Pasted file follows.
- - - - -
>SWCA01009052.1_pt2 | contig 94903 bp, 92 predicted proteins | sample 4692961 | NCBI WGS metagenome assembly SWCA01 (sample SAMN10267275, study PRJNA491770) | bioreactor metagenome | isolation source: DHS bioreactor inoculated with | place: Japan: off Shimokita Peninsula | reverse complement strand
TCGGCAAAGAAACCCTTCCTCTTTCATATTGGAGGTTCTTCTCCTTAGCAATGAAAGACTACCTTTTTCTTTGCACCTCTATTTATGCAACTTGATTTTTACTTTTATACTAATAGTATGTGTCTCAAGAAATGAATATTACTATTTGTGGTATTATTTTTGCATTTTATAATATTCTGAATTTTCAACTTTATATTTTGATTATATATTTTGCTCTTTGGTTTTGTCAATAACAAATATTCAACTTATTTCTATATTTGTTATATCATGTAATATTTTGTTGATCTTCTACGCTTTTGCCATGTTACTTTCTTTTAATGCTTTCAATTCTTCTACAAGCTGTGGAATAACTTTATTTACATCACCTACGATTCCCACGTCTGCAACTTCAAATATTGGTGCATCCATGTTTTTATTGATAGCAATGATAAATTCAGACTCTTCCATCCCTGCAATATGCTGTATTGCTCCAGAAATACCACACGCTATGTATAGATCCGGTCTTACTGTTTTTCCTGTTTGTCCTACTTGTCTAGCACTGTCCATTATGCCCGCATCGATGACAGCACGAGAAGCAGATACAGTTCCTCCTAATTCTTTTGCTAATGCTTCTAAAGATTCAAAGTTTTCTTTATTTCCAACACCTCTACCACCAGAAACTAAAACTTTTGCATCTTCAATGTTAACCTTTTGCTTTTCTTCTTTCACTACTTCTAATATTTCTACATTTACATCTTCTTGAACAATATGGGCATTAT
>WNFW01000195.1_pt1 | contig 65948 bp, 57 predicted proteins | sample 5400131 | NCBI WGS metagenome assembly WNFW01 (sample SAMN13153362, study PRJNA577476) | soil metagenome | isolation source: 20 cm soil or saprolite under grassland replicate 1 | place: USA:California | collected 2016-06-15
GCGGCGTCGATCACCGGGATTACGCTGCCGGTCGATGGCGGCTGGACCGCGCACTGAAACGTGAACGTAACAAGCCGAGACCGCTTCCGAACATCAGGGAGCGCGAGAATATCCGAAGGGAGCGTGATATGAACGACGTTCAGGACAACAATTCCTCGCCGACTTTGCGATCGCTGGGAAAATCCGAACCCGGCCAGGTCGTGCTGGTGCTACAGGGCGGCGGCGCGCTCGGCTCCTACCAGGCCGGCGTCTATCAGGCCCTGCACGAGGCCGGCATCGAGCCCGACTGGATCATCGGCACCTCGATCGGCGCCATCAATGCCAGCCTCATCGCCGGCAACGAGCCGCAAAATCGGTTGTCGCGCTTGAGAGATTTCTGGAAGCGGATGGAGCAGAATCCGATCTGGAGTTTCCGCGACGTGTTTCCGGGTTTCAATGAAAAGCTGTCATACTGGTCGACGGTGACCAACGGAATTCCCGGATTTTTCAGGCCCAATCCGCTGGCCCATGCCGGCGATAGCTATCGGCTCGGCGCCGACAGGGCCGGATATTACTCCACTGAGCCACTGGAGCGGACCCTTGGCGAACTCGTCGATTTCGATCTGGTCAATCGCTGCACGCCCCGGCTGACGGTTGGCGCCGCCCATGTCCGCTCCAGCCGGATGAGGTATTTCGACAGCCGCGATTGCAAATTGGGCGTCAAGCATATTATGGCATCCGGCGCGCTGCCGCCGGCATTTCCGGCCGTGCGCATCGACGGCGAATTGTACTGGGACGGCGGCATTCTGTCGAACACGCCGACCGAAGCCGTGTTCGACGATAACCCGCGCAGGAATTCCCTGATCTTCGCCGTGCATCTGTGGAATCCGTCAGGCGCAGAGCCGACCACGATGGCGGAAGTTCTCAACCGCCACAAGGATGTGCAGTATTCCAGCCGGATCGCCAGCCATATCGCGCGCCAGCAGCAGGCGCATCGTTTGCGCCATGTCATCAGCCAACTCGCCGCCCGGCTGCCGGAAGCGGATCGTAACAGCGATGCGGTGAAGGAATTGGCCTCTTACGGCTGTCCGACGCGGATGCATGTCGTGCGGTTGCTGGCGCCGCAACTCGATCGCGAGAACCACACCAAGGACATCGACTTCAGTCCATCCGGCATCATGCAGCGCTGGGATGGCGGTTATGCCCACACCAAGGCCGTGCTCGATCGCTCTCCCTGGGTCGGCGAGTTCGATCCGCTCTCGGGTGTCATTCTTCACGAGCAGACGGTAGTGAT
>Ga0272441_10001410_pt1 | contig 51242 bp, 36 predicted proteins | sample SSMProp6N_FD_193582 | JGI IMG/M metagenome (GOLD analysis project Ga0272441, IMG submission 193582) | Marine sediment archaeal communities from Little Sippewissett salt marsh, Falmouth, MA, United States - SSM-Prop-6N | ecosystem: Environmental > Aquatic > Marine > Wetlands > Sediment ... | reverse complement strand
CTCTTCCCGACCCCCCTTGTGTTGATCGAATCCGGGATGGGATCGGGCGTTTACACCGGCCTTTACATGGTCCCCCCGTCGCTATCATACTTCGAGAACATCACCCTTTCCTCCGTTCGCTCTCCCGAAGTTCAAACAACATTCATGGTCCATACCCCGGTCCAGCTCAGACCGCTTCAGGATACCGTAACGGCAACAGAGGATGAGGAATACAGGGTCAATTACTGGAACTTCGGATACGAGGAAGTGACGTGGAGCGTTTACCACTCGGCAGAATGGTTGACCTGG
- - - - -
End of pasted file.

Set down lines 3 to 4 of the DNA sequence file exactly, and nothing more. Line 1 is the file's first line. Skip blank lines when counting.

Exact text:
>WNFW01000195.1_pt1 | contig 65948 bp, 57 predicted proteins | sample 5400131 | NCBI WGS metagenome assembly WNFW01 (sample SAMN13153362, study PRJNA577476) | soil metagenome | isolation source: 20 cm soil or saprolite under grassland replicate 1 | place: USA:California | collected 2016-06-15
GCGGCGTCGATCACCGGGATTACGCTGCCGGTCGATGGCGGCTGGACCGCGCACTGAAACGTGAACGTAACAAGCCGAGACCGCTTCCGAACATCAGGGAGCGCGAGAATATCCGAAGGGAGCGTGATATGAACGACGTTCAGGACAACAATTCCTCGCCGACTTTGCGATCGCTGGGAAAATCCGAACCCGGCCAGGTCGTGCTGGTGCTACAGGGCGGCGGCGCGCTCGGCTCCTACCAGGCCGGCGTCTATCAGGCCCTGCACGAGGCCGGCATCGAGCCCGACTGGATCATCGGCACCTCGATCGGCGCCATCAATGCCAGCCTCATCGCCGGCAACGAGCCGCAAAATCGGTTGTCGCGCTTGAGAGATTTCTGGAAGCGGATGGAGCAGAATCCGATCTGGAGTTTCCGCGACGTGTTTCCGGGTTTCAATGAAAAGCTGTCATACTGGTCGACGGTGACCAACGGAATTCCCGGATTTTTCAGGCCCAATCCGCTGGCCCATGCCGGCGATAGCTATCGGCTCGGCGCCGACAGGGCCGGATATTACTCCACTGAGCCACTGGAGCGGACCCTTGGCGAACTCGTCGATTTCGATCTGGTCAATCGCTGCACGCCCCGGCTGACGGTTGGCGCCGCCCATGTCCGCTCCAGCCGGATGAGGTATTTCGACAGCCGCGATTGCAAATTGGGCGTCAAGCATATTATGGCATCCGGCGCGCTGCCGCCGGCATTTCCGGCCGTGCGCATCGACGGCGAATTGTACTGGGACGGCGGCATTCTGTCGAACACGCCGACCGAAGCCGTGTTCGACGATAACCCGCGCAGGAATTCCCTGATCTTCGCCGTGCATCTGTGGAATCCGTCAGGCGCAGAGCCGACCACGATGGCGGAAGTTCTCAACCGCCACAAGGATGTGCAGTATTCCAGCCGGATCGCCAGCCATATCGCGCGCCAGCAGCAGGCGCATCGTTTGCGCCATGTCATCAGCCAACTCGCCGCCCGGCTGCCGGAAGCGGATCGTAACAGCGATGCGGTGAAGGAATTGGCCTCTTACGGCTGTCCGACGCGGATGCATGTCGTGCGGTTGCTGGCGCCGCAACTCGATCGCGAGAACCACACCAAGGACATCGACTTCAGTCCATCCGGCATCATGCAGCGCTGGGATGGCGGTTATGCCCACACCAAGGCCGTGCTCGATCGCTCTCCCTGGGTCGGCGAGTTCGATCCGCTCTCGGGTGTCATTCTTCACGAGCAGACGGTAGTGAT